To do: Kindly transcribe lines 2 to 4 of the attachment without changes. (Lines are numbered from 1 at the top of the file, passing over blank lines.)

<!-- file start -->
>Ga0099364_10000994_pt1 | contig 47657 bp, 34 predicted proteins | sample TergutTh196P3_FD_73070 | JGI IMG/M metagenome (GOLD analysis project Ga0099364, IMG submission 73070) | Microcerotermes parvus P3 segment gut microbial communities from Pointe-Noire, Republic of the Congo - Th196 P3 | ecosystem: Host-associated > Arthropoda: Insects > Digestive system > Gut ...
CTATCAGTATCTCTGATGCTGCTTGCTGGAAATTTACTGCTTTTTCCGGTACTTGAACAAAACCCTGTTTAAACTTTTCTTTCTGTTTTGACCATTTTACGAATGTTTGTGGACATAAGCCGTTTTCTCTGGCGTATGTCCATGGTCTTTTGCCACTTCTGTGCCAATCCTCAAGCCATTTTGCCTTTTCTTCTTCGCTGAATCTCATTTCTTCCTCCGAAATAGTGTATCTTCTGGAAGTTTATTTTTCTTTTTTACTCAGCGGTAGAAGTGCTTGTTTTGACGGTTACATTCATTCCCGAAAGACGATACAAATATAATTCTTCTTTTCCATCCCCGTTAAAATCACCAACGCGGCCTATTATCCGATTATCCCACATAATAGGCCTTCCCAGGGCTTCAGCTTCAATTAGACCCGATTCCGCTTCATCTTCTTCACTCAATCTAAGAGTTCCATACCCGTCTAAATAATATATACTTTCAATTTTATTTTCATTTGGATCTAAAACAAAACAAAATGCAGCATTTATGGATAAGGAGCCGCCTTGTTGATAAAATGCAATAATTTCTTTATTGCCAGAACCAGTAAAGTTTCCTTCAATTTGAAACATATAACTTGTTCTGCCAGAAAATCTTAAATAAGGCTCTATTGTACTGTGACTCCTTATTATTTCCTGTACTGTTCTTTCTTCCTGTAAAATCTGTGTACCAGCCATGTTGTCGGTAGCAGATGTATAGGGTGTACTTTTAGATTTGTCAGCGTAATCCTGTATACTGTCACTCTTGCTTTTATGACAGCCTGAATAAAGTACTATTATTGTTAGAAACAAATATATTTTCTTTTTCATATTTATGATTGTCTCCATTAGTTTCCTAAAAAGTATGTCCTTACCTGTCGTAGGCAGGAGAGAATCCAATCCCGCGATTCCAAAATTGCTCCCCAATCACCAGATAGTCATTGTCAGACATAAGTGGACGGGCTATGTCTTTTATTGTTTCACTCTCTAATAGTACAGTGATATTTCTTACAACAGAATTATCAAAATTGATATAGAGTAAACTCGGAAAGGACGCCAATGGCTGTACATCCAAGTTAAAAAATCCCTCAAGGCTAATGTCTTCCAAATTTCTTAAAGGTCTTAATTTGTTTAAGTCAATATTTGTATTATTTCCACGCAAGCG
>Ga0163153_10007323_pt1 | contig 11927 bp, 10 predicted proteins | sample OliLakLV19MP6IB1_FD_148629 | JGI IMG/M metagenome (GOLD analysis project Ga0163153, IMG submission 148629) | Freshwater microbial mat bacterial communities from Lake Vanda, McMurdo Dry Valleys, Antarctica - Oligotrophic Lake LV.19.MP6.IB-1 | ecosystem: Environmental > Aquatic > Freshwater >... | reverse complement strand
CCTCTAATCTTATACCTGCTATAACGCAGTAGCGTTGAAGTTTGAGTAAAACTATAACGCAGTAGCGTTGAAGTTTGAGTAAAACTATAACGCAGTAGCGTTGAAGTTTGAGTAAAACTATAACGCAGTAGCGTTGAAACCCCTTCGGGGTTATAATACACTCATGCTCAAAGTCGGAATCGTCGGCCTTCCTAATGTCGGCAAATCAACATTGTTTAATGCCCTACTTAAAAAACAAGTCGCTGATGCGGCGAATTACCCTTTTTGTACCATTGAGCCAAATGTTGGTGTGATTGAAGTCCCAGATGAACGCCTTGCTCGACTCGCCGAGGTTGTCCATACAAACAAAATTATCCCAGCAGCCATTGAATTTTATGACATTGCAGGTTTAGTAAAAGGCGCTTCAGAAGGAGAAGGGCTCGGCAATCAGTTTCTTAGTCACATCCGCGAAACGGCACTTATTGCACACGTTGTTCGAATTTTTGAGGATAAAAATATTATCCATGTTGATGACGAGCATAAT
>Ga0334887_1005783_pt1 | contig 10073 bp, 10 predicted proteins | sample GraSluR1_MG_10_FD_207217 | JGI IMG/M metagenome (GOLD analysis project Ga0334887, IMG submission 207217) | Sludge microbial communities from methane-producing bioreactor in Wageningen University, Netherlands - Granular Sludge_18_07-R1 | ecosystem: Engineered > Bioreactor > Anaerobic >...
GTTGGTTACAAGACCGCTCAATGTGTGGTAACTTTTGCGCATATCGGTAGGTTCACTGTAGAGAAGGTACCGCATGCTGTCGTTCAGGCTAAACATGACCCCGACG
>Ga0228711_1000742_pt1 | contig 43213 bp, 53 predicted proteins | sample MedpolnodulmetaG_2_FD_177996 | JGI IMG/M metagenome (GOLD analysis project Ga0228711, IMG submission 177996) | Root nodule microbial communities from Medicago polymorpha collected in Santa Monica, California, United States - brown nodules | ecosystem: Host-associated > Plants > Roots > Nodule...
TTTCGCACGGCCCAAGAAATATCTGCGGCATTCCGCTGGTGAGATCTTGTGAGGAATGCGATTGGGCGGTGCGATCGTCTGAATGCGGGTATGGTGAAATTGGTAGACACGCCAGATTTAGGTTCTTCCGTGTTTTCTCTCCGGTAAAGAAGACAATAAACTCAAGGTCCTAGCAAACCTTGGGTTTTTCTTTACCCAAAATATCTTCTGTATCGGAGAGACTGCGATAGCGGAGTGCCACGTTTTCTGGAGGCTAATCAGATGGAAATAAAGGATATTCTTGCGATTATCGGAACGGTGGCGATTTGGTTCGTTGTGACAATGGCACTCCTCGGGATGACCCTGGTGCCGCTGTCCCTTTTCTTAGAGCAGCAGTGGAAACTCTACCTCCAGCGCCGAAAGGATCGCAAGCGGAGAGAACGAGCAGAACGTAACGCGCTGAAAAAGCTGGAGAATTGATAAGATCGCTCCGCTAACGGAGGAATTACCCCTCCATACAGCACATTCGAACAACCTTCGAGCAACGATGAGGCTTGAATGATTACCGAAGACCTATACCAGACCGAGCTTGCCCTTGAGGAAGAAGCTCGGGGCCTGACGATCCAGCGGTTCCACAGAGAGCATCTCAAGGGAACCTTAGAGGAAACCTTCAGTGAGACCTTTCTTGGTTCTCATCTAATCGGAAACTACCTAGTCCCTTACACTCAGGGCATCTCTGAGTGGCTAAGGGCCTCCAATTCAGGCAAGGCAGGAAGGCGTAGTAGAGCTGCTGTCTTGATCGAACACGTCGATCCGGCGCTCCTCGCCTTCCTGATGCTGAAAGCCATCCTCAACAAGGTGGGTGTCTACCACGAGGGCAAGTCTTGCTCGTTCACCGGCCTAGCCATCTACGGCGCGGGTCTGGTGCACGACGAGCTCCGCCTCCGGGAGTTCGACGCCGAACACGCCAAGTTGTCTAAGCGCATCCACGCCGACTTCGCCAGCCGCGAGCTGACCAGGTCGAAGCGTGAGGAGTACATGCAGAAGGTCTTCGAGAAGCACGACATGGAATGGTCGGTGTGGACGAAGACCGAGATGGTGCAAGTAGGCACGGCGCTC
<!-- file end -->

CTATCAGTATCTCTGATGCTGCTTGCTGGAAATTTACTGCTTTTTCCGGTACTTGAACAAAACCCTGTTTAAACTTTTCTTTCTGTTTTGACCATTTTACGAATGTTTGTGGACATAAGCCGTTTTCTCTGGCGTATGTCCATGGTCTTTTGCCACTTCTGTGCCAATCCTCAAGCCATTTTGCCTTTTCTTCTTCGCTGAATCTCATTTCTTCCTCCGAAATAGTGTATCTTCTGGAAGTTTATTTTTCTTTTTTACTCAGCGGTAGAAGTGCTTGTTTTGACGGTTACATTCATTCCCGAAAGACGATACAAATATAATTCTTCTTTTCCATCCCCGTTAAAATCACCAACGCGGCCTATTATCCGATTATCCCACATAATAGGCCTTCCCAGGGCTTCAGCTTCAATTAGACCCGATTCCGCTTCATCTTCTTCACTCAATCTAAGAGTTCCATACCCGTCTAAATAATATATACTTTCAATTTTATTTTCATTTGGATCTAAAACAAAACAAAATGCAGCATTTATGGATAAGGAGCCGCCTTGTTGATAAAATGCAATAATTTCTTTATTGCCAGAACCAGTAAAGTTTCCTTCAATTTGAAACATATAACTTGTTCTGCCAGAAAATCTTAAATAAGGCTCTATTGTACTGTGACTCCTTATTATTTCCTGTACTGTTCTTTCTTCCTGTAAAATCTGTGTACCAGCCATGTTGTCGGTAGCAGATGTATAGGGTGTACTTTTAGATTTGTCAGCGTAATCCTGTATACTGTCACTCTTGCTTTTATGACAGCCTGAATAAAGTACTATTATTGTTAGAAACAAATATATTTTCTTTTTCATATTTATGATTGTCTCCATTAGTTTCCTAAAAAGTATGTCCTTACCTGTCGTAGGCAGGAGAGAATCCAATCCCGCGATTCCAAAATTGCTCCCCAATCACCAGATAGTCATTGTCAGACATAAGTGGACGGGCTATGTCTTTTATTGTTTCACTCTCTAATAGTACAGTGATATTTCTTACAACAGAATTATCAAAATTGATATAGAGTAAACTCGGAAAGGACGCCAATGGCTGTACATCCAAGTTAAAAAATCCCTCAAGGCTAATGTCTTCCAAATTTCTTAAAGGTCTTAATTTGTTTAAGTCAATATTTGTATTATTTCCACGCAAGCG
>Ga0163153_10007323_pt1 | contig 11927 bp, 10 predicted proteins | sample OliLakLV19MP6IB1_FD_148629 | JGI IMG/M metagenome (GOLD analysis project Ga0163153, IMG submission 148629) | Freshwater microbial mat bacterial communities from Lake Vanda, McMurdo Dry Valleys, Antarctica - Oligotrophic Lake LV.19.MP6.IB-1 | ecosystem: Environmental > Aquatic > Freshwater >... | reverse complement strand
CCTCTAATCTTATACCTGCTATAACGCAGTAGCGTTGAAGTTTGAGTAAAACTATAACGCAGTAGCGTTGAAGTTTGAGTAAAACTATAACGCAGTAGCGTTGAAGTTTGAGTAAAACTATAACGCAGTAGCGTTGAAACCCCTTCGGGGTTATAATACACTCATGCTCAAAGTCGGAATCGTCGGCCTTCCTAATGTCGGCAAATCAACATTGTTTAATGCCCTACTTAAAAAACAAGTCGCTGATGCGGCGAATTACCCTTTTTGTACCATTGAGCCAAATGTTGGTGTGATTGAAGTCCCAGATGAACGCCTTGCTCGACTCGCCGAGGTTGTCCATACAAACAAAATTATCCCAGCAGCCATTGAATTTTATGACATTGCAGGTTTAGTAAAAGGCGCTTCAGAAGGAGAAGGGCTCGGCAATCAGTTTCTTAGTCACATCCGCGAAACGGCACTTATTGCACACGTTGTTCGAATTTTTGAGGATAAAAATATTATCCATGTTGATGACGAGCATAAT